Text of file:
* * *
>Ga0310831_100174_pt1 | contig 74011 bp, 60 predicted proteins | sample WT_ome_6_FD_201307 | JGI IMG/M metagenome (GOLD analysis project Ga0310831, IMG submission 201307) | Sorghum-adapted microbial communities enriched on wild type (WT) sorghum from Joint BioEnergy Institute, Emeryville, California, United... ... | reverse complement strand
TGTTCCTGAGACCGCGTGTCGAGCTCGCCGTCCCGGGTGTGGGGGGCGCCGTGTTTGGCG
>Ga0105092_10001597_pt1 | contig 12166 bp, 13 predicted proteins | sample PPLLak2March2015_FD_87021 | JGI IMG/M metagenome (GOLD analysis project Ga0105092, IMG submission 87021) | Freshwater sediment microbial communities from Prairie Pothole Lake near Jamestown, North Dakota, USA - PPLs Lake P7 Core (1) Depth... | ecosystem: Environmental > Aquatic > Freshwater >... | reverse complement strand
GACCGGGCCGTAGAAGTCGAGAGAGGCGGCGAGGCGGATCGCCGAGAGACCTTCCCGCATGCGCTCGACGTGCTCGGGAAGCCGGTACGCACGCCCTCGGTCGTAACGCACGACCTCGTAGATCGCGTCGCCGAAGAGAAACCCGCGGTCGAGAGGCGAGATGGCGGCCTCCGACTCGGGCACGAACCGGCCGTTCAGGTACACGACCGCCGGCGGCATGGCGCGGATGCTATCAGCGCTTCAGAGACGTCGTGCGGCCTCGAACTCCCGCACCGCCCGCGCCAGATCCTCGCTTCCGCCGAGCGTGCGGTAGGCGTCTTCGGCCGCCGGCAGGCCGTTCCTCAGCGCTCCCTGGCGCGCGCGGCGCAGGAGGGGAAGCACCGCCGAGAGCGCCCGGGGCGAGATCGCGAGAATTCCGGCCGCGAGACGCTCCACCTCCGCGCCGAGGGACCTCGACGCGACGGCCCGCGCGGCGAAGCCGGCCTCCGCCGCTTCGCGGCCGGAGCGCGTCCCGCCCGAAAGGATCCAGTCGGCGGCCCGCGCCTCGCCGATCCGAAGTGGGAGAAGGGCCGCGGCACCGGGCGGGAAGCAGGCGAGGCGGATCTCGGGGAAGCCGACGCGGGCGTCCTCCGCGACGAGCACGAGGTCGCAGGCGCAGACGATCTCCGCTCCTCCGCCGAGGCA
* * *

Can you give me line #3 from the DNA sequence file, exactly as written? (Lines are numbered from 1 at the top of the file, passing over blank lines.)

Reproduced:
>Ga0105092_10001597_pt1 | contig 12166 bp, 13 predicted proteins | sample PPLLak2March2015_FD_87021 | JGI IMG/M metagenome (GOLD analysis project Ga0105092, IMG submission 87021) | Freshwater sediment microbial communities from Prairie Pothole Lake near Jamestown, North Dakota, USA - PPLs Lake P7 Core (1) Depth... | ecosystem: Environmental > Aquatic > Freshwater >... | reverse complement strand